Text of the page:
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Defiant SD9 driving me insane

Mamma Jamma's picture

I know there's probably a million posts on this same topic...but still. I haven't posted here in forever, but the stepkids are driving me nuts. So I'm back, hoping for sage advice from veteran

I'm sorry this is so long....Venting for the first time in years!!

My SD9 has lived with us full time for nearly 2 years, with minimum contact with her BM. (Occasional phone calls, and no call even since Thanksgiving 2013--she's transient so I have no contact info for her. Mixed blessing. I feel bad that SD9 can't talk to her mom, and i suspect that contributes to some of SD9's issues, but I certainly don't miss listening to her rant and lie to SD9!)

My SS14 has lived with us for nearly 4 years. His dad laid down the law to him when he moved in. He has older 1/2 brothers that's been in quite a bit of trouble, and DH wanted to be clear we wouldn't tolerate their sort of behavior. After all, that's the atmosphere the guy grew up in, brothers backtalking and defying their mom and stepdad all his life. Aside from a couple outbursts when he was 10, he's been an amazing kid and I'm proud to be his stepmom. Kinda spoiled me though, when SD9 moved in, I kinda expected the same temperament. Nope.

SD9 has always been defiant, as well as being daddy's girl. Lately this leads to me giving instructions, asking her to do something (nicely!) and she either ignores me, or runs to daddy claiming i'm being mean. DH is ongoing trying to get through to her that we aren't mean because we don't give in to her every wish and whim.

I experimented with asking DH to tell her what needs done, but he has no more luck than I do.

She's starting puberty already, so greasy hair, body odor, and a developing body are already issues. She just turned 9 in February, and I'm already trying to figure how to teach a 9 yo to shave under her arms, when she's not yet trusted to use anything sharper than a table knife. Physically she's mature, but she still insists daddy tuck her in every night, which turns into a hour+ process, with drink and snack, stories, games etc. (I can't change that, much as I'd love to. DH says she'll grow out of it soon and he goes along because she's daddy's girl.)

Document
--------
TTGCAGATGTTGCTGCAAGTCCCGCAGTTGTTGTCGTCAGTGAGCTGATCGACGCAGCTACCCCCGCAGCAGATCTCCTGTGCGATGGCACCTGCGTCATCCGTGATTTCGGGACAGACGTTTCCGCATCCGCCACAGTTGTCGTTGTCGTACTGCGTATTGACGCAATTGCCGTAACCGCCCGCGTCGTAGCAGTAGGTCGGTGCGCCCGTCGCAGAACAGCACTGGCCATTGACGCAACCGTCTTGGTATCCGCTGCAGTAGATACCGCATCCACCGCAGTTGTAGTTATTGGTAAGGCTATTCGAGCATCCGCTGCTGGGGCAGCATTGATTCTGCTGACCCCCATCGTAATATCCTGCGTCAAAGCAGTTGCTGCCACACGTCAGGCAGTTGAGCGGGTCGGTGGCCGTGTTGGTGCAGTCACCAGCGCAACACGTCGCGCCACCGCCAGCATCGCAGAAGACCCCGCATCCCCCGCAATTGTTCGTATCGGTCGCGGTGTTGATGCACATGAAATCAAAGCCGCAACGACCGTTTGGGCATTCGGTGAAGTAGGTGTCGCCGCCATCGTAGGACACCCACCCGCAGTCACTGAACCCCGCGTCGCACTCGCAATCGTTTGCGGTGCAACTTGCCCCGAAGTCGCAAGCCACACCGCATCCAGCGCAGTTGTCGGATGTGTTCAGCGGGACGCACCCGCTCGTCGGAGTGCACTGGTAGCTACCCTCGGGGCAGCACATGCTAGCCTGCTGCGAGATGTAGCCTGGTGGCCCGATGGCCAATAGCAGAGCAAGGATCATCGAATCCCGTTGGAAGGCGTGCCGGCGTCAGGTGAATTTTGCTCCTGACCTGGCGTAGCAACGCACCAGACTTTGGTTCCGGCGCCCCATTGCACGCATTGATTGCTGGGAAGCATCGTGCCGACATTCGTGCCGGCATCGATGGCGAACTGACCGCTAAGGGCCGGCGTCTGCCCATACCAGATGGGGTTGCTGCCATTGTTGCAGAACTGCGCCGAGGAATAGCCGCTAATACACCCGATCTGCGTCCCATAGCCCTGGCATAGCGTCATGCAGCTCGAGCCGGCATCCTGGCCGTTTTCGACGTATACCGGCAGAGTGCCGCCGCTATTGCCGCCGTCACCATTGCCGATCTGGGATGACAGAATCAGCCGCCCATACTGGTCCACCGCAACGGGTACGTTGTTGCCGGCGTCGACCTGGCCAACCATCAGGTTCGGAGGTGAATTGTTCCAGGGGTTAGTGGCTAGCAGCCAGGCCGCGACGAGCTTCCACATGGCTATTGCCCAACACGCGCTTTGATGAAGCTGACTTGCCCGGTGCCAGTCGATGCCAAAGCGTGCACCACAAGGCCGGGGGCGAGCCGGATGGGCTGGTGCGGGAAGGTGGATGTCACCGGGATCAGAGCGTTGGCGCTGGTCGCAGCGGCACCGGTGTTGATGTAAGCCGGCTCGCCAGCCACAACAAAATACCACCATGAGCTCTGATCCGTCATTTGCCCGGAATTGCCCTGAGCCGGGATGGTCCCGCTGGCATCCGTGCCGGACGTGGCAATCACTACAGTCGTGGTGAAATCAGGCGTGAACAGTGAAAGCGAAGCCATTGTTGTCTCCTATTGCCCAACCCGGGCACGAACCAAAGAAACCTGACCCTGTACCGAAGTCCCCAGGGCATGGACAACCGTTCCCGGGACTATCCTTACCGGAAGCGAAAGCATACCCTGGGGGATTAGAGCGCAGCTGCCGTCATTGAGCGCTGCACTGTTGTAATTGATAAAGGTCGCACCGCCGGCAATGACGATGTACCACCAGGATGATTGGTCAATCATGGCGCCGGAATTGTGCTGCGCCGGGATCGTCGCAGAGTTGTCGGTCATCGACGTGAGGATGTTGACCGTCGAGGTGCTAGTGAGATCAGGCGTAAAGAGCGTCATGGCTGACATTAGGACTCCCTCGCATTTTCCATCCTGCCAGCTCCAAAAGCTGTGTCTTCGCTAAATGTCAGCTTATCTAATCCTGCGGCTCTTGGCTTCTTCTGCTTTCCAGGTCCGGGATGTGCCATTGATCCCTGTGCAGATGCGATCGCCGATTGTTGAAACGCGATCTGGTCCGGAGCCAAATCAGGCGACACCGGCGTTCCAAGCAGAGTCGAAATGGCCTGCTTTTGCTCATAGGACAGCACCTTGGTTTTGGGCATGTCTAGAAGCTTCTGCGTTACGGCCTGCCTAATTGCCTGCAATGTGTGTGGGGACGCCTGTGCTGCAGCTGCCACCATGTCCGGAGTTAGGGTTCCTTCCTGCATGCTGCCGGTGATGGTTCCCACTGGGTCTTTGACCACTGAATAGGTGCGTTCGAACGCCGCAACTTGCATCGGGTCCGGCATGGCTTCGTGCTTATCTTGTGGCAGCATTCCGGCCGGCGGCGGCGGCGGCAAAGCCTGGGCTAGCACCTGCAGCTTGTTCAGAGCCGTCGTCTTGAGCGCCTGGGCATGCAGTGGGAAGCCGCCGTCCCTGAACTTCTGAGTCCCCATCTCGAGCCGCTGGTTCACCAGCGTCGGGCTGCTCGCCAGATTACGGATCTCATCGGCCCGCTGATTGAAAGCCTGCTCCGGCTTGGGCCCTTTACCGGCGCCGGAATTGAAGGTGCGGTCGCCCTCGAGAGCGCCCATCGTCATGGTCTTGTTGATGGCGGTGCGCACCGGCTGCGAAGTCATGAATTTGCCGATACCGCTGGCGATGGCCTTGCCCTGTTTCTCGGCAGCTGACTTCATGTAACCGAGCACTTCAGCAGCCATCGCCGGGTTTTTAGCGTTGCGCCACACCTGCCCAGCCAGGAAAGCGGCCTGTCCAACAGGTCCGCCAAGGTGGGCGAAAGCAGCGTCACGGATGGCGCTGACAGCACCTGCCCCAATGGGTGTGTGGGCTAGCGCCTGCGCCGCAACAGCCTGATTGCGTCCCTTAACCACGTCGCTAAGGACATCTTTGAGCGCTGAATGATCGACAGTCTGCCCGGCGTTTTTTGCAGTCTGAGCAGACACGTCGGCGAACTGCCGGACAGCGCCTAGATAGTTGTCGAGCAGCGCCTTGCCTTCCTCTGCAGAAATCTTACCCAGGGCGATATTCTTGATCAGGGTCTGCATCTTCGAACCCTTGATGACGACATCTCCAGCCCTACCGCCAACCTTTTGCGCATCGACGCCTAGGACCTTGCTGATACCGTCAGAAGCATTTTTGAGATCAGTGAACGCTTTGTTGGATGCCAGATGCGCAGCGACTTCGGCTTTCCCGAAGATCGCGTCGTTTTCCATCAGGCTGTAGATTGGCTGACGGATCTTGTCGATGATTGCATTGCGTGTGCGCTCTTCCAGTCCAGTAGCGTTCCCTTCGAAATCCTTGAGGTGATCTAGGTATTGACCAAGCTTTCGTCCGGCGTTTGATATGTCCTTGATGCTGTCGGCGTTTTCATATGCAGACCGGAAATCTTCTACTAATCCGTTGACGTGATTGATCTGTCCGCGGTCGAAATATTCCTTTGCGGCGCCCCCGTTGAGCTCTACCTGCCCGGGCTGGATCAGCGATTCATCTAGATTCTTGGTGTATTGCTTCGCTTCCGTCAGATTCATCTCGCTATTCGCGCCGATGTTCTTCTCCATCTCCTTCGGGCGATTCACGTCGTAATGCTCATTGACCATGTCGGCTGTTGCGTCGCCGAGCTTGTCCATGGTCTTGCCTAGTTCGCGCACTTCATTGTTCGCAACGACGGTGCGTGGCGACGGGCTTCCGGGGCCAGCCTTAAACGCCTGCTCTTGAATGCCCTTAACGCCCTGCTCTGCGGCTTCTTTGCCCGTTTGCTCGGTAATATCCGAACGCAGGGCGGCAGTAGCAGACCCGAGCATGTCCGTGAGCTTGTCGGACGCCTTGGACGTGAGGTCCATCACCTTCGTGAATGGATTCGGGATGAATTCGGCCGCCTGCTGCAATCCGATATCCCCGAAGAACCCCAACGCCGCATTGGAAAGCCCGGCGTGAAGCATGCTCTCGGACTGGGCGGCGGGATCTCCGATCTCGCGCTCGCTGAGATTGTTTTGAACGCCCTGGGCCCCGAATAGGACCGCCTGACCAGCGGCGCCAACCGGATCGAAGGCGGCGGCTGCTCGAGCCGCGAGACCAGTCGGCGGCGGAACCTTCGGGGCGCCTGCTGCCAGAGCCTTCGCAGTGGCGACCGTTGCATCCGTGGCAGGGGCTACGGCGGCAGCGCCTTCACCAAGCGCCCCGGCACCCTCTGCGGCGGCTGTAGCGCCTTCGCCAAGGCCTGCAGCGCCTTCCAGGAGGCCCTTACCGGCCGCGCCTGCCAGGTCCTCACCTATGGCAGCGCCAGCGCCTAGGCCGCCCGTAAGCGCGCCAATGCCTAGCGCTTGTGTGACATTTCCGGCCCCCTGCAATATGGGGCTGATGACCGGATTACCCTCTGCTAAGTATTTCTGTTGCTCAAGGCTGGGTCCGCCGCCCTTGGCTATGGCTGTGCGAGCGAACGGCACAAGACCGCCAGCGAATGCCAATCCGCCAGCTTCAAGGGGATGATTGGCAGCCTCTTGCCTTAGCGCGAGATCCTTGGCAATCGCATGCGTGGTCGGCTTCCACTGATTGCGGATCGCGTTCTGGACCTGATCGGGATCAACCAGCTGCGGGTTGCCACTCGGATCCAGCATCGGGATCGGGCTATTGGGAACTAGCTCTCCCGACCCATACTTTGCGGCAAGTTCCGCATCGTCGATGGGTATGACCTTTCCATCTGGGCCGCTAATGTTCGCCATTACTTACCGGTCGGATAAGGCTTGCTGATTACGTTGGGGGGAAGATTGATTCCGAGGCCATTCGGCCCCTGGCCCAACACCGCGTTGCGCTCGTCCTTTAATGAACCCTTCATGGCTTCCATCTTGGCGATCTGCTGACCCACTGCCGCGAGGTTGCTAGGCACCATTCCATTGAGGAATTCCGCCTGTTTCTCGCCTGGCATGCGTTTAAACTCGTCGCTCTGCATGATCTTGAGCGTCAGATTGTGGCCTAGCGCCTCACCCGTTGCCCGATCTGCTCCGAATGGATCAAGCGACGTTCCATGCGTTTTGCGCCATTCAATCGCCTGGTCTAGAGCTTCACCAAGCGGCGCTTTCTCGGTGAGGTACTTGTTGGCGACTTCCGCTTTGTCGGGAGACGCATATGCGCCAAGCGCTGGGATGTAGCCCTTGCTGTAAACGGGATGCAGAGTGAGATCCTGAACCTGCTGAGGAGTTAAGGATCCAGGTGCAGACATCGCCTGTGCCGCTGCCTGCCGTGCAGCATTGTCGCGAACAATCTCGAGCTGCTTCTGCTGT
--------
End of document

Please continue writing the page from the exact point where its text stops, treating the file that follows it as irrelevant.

The puberty issue is getting drastic. She lies about whether she's done something, then denies she lied. I asked her this AM when waiting for the bus if she had put a bra on (required wearing these days, she's developing. of course she hates them, but what girl doesnt lol). First, she didn't answer, so I repeated the question. She didn't answer. She said 'I did.' I heard her clearly. She had that look on her face though, and i asked her, if i come over there and check, will i find one? I stepped toward her and she immediately insisted she said she DIDN'T not that she DID. I told her to hurry to get one, the bus is coming. 60 seconds later, there's the bus. She runs out of her room to the bus. Braless. I checked her shoulder as she ran past. She does the same thing about teeth brushing, deodorant, cleaning her room, finishing her dinner, combing her hair, washing her hair, anything. It's like her default setting is 'LIE' these days.

She's so bad about getting ready for school (no matter how much time she has--I'm not getting up 1/2 hour earlier so she can screw around and still almost miss the bus every day) I've instituted a rule--you miss the bus because you're not ready, you are grounded. (With reasonable allowances for me oversleeping, bus being early, unforeseen issues; of course). She CAN get ready to leave in 15 minutes. She did yesterday when her dad got her up. She tried the 'I'm too sick to go to school' routine on him, and messed around til almost bus time, when i told her to get out of bed NOW you aren't sick, go get ready. Under 10 minutes to be completely ready.

She refuses to have help brushing her hair, which is past her shoulders. This results in rats nests at the nape of her neck after a couple of days. I insist on brushing it when i get her up for school--I don't want her going around looking like a homeless person (Though some homeless people look better than her, somedays). She also won't wash the front of her hair, because she's afraid of getting baby shampoo in her eyes. the back of her hair (after I brush it) comes out gorgeous, but the front looks like a gutter child. I would LOVE to do the same thing my mom did at that age--take your pick, either take care of it properly or it's being cut. (My hair went from waist-length to a 3 inch crop.)I threatened it, but tears to daddy ensured i'm stuck with her long, stringy knotty hair. She naturally prefers dad to get her up for school, he forgets to check for a bra, doesn't worry about a few knots in her hair, and doesn't ground her for fooling around and missing the bus.

She can't be trusted with scissors, as Barbie hair has been butchered, and blankets and scarves have turned up with chunks cut out of them. (Used to make barbie clothes--I told her I'd get her some fabric if she wanted to make clothes, she should've just asked. She acts like asking for help will bring down a storm of abuse on her head. Perhaps it used too with her BM?) Paint used in her room ends up on the carpet. (Meanwhile, my 4 yo niece has her own art center in her room with scissors, oil paints, canvas...and doesn't abuse them.)